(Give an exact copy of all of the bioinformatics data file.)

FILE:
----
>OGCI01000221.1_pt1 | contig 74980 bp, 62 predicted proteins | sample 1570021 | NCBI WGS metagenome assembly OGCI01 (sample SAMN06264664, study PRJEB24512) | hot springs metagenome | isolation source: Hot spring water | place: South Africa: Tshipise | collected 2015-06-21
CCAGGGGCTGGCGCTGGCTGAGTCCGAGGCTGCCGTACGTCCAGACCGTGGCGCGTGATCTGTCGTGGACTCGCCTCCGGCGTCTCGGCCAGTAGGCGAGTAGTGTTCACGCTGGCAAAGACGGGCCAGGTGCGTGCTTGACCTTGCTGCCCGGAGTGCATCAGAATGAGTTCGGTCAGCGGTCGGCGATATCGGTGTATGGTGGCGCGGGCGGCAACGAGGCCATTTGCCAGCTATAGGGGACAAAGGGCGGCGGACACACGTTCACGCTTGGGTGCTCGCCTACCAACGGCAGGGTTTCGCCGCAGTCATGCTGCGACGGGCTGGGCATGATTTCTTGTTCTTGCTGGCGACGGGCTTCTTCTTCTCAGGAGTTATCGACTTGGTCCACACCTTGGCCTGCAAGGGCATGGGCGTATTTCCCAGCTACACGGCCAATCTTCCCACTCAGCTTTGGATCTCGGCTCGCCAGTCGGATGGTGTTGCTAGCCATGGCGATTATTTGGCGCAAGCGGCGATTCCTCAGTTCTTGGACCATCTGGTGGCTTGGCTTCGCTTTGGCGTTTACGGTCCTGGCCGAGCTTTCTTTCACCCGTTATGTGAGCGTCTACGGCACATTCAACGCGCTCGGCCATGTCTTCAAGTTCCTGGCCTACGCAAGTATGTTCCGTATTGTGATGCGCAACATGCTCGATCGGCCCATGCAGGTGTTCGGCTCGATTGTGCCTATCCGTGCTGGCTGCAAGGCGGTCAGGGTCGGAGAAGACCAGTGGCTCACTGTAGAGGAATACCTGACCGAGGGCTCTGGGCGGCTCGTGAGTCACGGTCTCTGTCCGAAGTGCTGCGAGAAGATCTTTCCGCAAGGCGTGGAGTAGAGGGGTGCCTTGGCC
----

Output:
>OGCI01000221.1_pt1 | contig 74980 bp, 62 predicted proteins | sample 1570021 | NCBI WGS metagenome assembly OGCI01 (sample SAMN06264664, study PRJEB24512) | hot springs metagenome | isolation source: Hot spring water | place: South Africa: Tshipise | collected 2015-06-21
CCAGGGGCTGGCGCTGGCTGAGTCCGAGGCTGCCGTACGTCCAGACCGTGGCGCGTGATCTGTCGTGGACTCGCCTCCGGCGTCTCGGCCAGTAGGCGAGTAGTGTTCACGCTGGCAAAGACGGGCCAGGTGCGTGCTTGACCTTGCTGCCCGGAGTGCATCAGAATGAGTTCGGTCAGCGGTCGGCGATATCGGTGTATGGTGGCGCGGGCGGCAACGAGGCCATTTGCCAGCTATAGGGGACAAAGGGCGGCGGACACACGTTCACGCTTGGGTGCTCGCCTACCAACGGCAGGGTTTCGCCGCAGTCATGCTGCGACGGGCTGGGCATGATTTCTTGTTCTTGCTGGCGACGGGCTTCTTCTTCTCAGGAGTTATCGACTTGGTCCACACCTTGGCCTGCAAGGGCATGGGCGTATTTCCCAGCTACACGGCCAATCTTCCCACTCAGCTTTGGATCTCGGCTCGCCAGTCGGATGGTGTTGCTAGCCATGGCGATTATTTGGCGCAAGCGGCGATTCCTCAGTTCTTGGACCATCTGGTGGCTTGGCTTCGCTTTGGCGTTTACGGTCCTGGCCGAGCTTTCTTTCACCCGTTATGTGAGCGTCTACGGCACATTCAACGCGCTCGGCCATGTCTTCAAGTTCCTGGCCTACGCAAGTATGTTCCGTATTGTGATGCGCAACATGCTCGATCGGCCCATGCAGGTGTTCGGCTCGATTGTGCCTATCCGTGCTGGCTGCAAGGCGGTCAGGGTCGGAGAAGACCAGTGGCTCACTGTAGAGGAATACCTGACCGAGGGCTCTGGGCGGCTCGTGAGTCACGGTCTCTGTCCGAAGTGCTGCGAGAAGATCTTTCCGCAAGGCGTGGAGTAGAGGGGTGCCTTGGCC